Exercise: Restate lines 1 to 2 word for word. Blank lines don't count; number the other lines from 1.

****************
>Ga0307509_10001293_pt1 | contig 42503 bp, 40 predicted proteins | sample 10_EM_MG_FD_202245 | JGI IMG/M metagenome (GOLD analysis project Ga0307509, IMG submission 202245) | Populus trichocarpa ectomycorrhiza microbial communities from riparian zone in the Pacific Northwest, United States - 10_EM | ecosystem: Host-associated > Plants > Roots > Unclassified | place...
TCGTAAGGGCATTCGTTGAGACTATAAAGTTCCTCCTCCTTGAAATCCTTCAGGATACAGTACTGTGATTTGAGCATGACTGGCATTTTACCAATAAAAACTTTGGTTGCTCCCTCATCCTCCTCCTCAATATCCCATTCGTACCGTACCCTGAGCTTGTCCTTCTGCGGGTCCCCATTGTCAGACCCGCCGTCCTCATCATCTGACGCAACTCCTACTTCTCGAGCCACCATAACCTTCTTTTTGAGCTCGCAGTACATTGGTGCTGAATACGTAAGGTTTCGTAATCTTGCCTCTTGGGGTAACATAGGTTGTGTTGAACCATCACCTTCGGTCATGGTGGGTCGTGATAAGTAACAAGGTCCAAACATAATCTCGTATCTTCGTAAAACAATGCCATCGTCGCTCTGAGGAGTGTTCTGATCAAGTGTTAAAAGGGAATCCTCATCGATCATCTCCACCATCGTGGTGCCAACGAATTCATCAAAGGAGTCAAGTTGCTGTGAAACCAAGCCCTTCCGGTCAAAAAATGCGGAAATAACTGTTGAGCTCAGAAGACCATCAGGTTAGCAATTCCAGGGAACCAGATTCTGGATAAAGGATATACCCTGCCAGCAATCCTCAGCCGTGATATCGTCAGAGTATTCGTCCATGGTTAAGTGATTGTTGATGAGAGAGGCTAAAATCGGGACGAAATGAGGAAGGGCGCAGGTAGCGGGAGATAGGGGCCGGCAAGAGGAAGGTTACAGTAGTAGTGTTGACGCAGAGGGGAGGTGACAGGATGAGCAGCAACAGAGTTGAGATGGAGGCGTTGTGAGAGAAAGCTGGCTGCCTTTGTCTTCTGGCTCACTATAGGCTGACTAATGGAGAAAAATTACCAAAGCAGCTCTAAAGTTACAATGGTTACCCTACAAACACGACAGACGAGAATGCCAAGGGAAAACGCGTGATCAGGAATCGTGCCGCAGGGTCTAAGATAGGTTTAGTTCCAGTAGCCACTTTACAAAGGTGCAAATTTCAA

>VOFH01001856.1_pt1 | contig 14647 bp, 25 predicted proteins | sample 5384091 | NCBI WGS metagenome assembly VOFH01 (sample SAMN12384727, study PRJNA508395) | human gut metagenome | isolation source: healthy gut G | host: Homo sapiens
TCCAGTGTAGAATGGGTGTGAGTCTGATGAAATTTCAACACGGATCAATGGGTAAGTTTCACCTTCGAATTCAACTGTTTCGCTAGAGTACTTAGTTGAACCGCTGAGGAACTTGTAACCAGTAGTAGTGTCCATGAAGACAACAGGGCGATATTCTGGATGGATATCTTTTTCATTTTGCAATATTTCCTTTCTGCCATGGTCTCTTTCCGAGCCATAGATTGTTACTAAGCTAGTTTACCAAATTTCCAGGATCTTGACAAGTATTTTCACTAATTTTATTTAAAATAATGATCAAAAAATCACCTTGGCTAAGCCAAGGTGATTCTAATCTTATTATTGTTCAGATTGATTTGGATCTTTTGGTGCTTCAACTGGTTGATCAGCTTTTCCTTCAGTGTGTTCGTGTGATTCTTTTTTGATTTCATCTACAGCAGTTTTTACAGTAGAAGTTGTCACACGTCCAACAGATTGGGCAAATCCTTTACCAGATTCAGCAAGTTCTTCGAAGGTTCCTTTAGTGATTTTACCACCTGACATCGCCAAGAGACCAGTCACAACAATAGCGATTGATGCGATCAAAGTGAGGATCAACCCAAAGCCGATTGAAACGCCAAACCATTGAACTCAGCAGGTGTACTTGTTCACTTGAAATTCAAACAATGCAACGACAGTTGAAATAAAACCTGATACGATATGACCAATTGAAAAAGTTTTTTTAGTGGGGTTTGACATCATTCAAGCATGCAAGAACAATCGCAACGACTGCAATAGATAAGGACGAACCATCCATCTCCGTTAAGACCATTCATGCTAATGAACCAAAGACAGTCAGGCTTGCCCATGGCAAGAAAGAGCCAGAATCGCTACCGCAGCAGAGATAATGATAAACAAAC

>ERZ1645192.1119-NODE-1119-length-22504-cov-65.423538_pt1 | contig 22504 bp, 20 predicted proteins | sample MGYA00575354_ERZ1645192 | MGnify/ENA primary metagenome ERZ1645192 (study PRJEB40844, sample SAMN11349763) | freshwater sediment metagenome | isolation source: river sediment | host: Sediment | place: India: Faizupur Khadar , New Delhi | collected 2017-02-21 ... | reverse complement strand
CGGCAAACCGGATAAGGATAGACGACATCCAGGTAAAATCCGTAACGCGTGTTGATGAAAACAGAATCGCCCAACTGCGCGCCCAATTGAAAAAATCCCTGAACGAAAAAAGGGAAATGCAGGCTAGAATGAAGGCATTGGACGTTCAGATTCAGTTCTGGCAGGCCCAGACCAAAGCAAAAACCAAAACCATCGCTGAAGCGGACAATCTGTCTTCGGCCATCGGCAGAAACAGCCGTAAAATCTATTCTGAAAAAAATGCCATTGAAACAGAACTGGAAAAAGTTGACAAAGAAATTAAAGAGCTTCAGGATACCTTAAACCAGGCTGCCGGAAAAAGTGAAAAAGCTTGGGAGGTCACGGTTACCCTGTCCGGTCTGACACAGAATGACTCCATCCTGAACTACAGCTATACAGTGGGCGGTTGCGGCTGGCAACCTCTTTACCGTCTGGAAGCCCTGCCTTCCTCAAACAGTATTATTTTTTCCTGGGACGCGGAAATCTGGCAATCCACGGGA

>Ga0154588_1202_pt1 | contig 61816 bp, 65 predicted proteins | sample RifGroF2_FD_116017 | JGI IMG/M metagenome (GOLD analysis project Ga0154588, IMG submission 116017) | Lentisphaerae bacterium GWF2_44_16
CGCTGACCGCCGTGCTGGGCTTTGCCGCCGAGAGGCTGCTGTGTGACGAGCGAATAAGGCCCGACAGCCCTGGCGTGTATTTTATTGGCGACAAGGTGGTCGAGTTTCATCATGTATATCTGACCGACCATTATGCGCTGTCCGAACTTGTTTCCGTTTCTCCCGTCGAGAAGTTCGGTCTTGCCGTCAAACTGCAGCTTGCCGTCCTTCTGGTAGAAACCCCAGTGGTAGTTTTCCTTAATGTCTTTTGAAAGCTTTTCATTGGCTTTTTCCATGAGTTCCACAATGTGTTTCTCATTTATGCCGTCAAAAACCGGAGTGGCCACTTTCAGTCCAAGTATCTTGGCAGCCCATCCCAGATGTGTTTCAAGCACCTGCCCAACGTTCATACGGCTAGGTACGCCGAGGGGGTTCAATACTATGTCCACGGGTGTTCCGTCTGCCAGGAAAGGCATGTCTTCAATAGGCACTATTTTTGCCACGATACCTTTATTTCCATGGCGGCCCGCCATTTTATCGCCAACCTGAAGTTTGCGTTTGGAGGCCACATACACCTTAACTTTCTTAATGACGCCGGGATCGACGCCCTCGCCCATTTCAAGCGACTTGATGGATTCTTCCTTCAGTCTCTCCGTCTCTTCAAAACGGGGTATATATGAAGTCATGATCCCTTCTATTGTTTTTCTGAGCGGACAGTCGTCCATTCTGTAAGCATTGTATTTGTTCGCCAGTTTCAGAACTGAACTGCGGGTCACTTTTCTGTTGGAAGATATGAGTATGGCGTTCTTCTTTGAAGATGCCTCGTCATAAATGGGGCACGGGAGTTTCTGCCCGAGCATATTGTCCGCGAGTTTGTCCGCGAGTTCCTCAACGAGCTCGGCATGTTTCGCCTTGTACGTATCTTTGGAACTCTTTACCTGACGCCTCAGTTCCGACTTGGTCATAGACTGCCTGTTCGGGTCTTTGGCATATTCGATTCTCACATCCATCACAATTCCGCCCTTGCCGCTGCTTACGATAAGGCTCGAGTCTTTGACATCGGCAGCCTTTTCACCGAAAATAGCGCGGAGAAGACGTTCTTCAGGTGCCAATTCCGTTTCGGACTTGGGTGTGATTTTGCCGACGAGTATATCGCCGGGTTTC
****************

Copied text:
>Ga0307509_10001293_pt1 | contig 42503 bp, 40 predicted proteins | sample 10_EM_MG_FD_202245 | JGI IMG/M metagenome (GOLD analysis project Ga0307509, IMG submission 202245) | Populus trichocarpa ectomycorrhiza microbial communities from riparian zone in the Pacific Northwest, United States - 10_EM | ecosystem: Host-associated > Plants > Roots > Unclassified | place...
TCGTAAGGGCATTCGTTGAGACTATAAAGTTCCTCCTCCTTGAAATCCTTCAGGATACAGTACTGTGATTTGAGCATGACTGGCATTTTACCAATAAAAACTTTGGTTGCTCCCTCATCCTCCTCCTCAATATCCCATTCGTACCGTACCCTGAGCTTGTCCTTCTGCGGGTCCCCATTGTCAGACCCGCCGTCCTCATCATCTGACGCAACTCCTACTTCTCGAGCCACCATAACCTTCTTTTTGAGCTCGCAGTACATTGGTGCTGAATACGTAAGGTTTCGTAATCTTGCCTCTTGGGGTAACATAGGTTGTGTTGAACCATCACCTTCGGTCATGGTGGGTCGTGATAAGTAACAAGGTCCAAACATAATCTCGTATCTTCGTAAAACAATGCCATCGTCGCTCTGAGGAGTGTTCTGATCAAGTGTTAAAAGGGAATCCTCATCGATCATCTCCACCATCGTGGTGCCAACGAATTCATCAAAGGAGTCAAGTTGCTGTGAAACCAAGCCCTTCCGGTCAAAAAATGCGGAAATAACTGTTGAGCTCAGAAGACCATCAGGTTAGCAATTCCAGGGAACCAGATTCTGGATAAAGGATATACCCTGCCAGCAATCCTCAGCCGTGATATCGTCAGAGTATTCGTCCATGGTTAAGTGATTGTTGATGAGAGAGGCTAAAATCGGGACGAAATGAGGAAGGGCGCAGGTAGCGGGAGATAGGGGCCGGCAAGAGGAAGGTTACAGTAGTAGTGTTGACGCAGAGGGGAGGTGACAGGATGAGCAGCAACAGAGTTGAGATGGAGGCGTTGTGAGAGAAAGCTGGCTGCCTTTGTCTTCTGGCTCACTATAGGCTGACTAATGGAGAAAAATTACCAAAGCAGCTCTAAAGTTACAATGGTTACCCTACAAACACGACAGACGAGAATGCCAAGGGAAAACGCGTGATCAGGAATCGTGCCGCAGGGTCTAAGATAGGTTTAGTTCCAGTAGCCACTTTACAAAGGTGCAAATTTCAA